Sometimes the most important news in a community doesn’t arrive with trumpets and a splashy press conference in front of television cameras. Sometimes the most important shifts in a society almost slip past us, virtually unnoticed.
But make no mistake about it; APD Chief Ray Schultz announced last week that after reviewing the case, he concurred with the Police Oversight Commission’s finding that one of our city policemen improperly resorted to racial profiling and would therefore be disciplined. The move was incredibly important.
Historic, yes, but gutsy as well. He should be applauded.
It was a step his predecessor atop the APD hierarchy never took during his tenure. It was also a first for Schultz in his second year on the job. With that single action he has restored some measure of hope to the entire oversight system and he has powerfully expressed to his officers that he is serious about respect for civil rights.
It was very hard to tell, until now, whether that respect had vanished from APD. The number of suspicious situations in which racial minorities complain about their treatment at the hands of policemen and women in our town has mounted in recent years.
It seems that, mostly, these suspicious cases involved African-Americans: UNM athletes, local business people and even cardiac surgeons from out of town had gone to the NAACP and the Oversight Commission to express their belief that they had not been dealt with fairly.
And (seemingly inevitably) the reviews by the Commission or Internal Affairs would come back exonerating police behavior. One-hundred percent of the time the ruling sided with police. Until this time.
Until Chief Schultz took a look at how a local high school student and athlete was singled out from an entire group of teammates in a local pizza joint by an off-duty officer working as security and ordered to leave … not the whole group, mind you, just him. The African-American in the party.
We won’t know what form the chief’s disciplinary action will take or even the name of the officer involved; those are, under city policy, considered private, personnel actions, and aren't public. That’s too bad; it takes a lot of the sting out of the discipline. But those aren’t Schultz’ rules. They are long-standing rules covering city employees, and Schultz isn’t free to change or modify them.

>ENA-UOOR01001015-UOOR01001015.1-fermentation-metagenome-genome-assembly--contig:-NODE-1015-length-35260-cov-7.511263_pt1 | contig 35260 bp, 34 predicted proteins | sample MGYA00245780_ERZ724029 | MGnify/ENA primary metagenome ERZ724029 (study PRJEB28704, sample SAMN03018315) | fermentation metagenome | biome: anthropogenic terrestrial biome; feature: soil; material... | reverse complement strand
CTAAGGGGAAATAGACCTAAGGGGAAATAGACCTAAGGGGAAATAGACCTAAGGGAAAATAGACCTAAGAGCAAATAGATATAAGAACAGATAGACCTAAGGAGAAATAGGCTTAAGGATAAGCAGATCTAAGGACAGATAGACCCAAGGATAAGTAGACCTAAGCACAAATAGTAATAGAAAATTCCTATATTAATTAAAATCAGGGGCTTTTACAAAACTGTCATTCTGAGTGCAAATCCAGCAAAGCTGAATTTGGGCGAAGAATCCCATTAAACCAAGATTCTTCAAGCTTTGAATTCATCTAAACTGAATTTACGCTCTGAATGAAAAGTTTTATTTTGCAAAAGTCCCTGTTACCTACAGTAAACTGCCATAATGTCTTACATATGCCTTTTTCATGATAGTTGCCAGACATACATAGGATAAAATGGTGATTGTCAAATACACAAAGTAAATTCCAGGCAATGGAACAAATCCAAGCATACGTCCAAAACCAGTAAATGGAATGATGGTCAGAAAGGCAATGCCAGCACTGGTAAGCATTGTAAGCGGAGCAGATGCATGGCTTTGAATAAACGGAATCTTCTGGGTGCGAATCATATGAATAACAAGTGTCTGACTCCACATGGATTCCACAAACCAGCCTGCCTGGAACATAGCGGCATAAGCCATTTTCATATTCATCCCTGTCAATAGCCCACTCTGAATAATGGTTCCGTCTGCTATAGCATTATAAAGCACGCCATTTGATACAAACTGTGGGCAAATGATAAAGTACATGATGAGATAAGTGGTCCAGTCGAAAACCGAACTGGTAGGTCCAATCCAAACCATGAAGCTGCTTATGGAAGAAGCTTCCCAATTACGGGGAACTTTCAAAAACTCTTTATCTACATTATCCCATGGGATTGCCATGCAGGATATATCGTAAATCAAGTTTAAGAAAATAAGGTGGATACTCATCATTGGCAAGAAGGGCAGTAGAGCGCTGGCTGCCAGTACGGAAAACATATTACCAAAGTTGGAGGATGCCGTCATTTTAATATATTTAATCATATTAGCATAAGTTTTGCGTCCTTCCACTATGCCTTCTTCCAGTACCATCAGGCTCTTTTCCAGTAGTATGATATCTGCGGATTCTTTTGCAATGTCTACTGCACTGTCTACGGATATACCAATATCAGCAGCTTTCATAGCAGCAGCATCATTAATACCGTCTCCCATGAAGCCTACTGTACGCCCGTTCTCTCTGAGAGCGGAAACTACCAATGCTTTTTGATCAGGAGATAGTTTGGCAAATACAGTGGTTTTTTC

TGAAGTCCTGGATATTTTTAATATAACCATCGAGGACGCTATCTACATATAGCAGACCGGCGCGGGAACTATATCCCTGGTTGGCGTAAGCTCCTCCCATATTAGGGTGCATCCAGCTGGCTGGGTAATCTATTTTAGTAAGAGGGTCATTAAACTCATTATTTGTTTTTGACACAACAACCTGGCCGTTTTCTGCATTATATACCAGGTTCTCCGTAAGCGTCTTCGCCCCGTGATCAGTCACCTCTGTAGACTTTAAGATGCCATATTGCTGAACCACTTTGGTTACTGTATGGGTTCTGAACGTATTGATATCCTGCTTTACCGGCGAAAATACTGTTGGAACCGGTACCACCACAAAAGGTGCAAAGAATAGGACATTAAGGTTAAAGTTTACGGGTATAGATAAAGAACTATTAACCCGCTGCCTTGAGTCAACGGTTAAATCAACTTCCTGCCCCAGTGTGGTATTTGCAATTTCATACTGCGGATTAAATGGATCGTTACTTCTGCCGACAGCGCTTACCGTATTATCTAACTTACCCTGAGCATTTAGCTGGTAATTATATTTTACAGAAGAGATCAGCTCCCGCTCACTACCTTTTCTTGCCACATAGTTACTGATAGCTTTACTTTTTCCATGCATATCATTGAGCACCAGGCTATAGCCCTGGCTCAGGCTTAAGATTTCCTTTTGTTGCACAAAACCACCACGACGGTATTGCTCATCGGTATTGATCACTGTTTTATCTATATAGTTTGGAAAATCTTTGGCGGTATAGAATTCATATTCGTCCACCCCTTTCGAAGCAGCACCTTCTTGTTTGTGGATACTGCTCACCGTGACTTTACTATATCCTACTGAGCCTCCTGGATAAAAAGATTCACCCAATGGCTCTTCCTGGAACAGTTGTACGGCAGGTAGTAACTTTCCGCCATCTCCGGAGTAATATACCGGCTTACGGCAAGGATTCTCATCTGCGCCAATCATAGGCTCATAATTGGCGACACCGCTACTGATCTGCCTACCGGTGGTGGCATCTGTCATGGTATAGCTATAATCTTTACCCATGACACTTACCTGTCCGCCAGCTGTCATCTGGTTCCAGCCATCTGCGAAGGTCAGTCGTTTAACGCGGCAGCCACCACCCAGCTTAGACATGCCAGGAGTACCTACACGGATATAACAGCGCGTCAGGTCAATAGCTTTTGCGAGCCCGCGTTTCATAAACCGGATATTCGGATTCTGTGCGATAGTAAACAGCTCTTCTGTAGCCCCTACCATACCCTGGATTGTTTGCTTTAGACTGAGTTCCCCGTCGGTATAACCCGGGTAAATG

What is important, however, is that our cops have been put on notice: They cannot expect to be automatically excused from the repercussions of their missteps. Joe Powdrell, the NAACP local chapter president, has expressed to the community what a major change this signals, and how far it goes toward re-establishing the badly eroded confidence in APD of the African-American community.
The chief’s action does not mean the police department’s hands are being tied and it doesn’t mean all complaints will be accepted at face value just because they are made by an African-American.
But when a policeman violates a citizen’s rights, the investigation, we now can figure with confidence, will be on the up and up. It will be fair and it will acknowledge the reality of racial discrimination and racial profiling in Albuquerque. They are not fantasies. They have long-existed even as they have been vigorously denied.
The chief’s position is appointed. He serves at the whim of the mayor. Up to now, I, for one, have been a little skeptical about his willingness to rein in his sometimes overly gung-ho troops. APD’s reputation for taking decisive action and its willingness to shove citizens around in accomplishing that action has been far greater than its reputation for civil rights protections.
(Even local heroes like the Unser brothers, indisputably older white guys, have in recent days experienced some of the rough-handed attitudes of Albuquerque law enforcement officers, though in their case it was the Bernalillo Sheriff’s Department that was involved, not APD.)
In a sense, the effective chief of a police force has a role akin to the effective parent’s or the successful coach’s: It’s an art, not a science, to carefully balance the need to support his charges when they do well with discipline, and when they don’t. Policemen can notoriously fall prey to the “we versus them” attitude that sees all non-cops as the enemy. The chief’s job is to make sure that doesn’t happen.
His willingness to support the Oversight Commission in this case is a heartening indicator that he will not put blind departmental loyalty above the needs of the community.
Law enforcement is incredibly stressful and incredibly important. Our trust in our policemen and women is critical if we are to unite as a community to combat crime. The system of civilian oversight we have come up with in Albuquerque is a fragile one, a type that could be cynically manipulated by APD if there is not a deep, honest commitment to making it work.
At the same time, when that deep, honest commitment is present, our skimpy oversight system might be enough to build this community’s trust in its police officers.
As we observe the general level of violence in Albuquerque yaw dangerously upward, we have to rely on skilled police officers who are prepared to act decisively. But equally important, they have to be respectful of the rights of bystanders, family members and, yes, even criminals.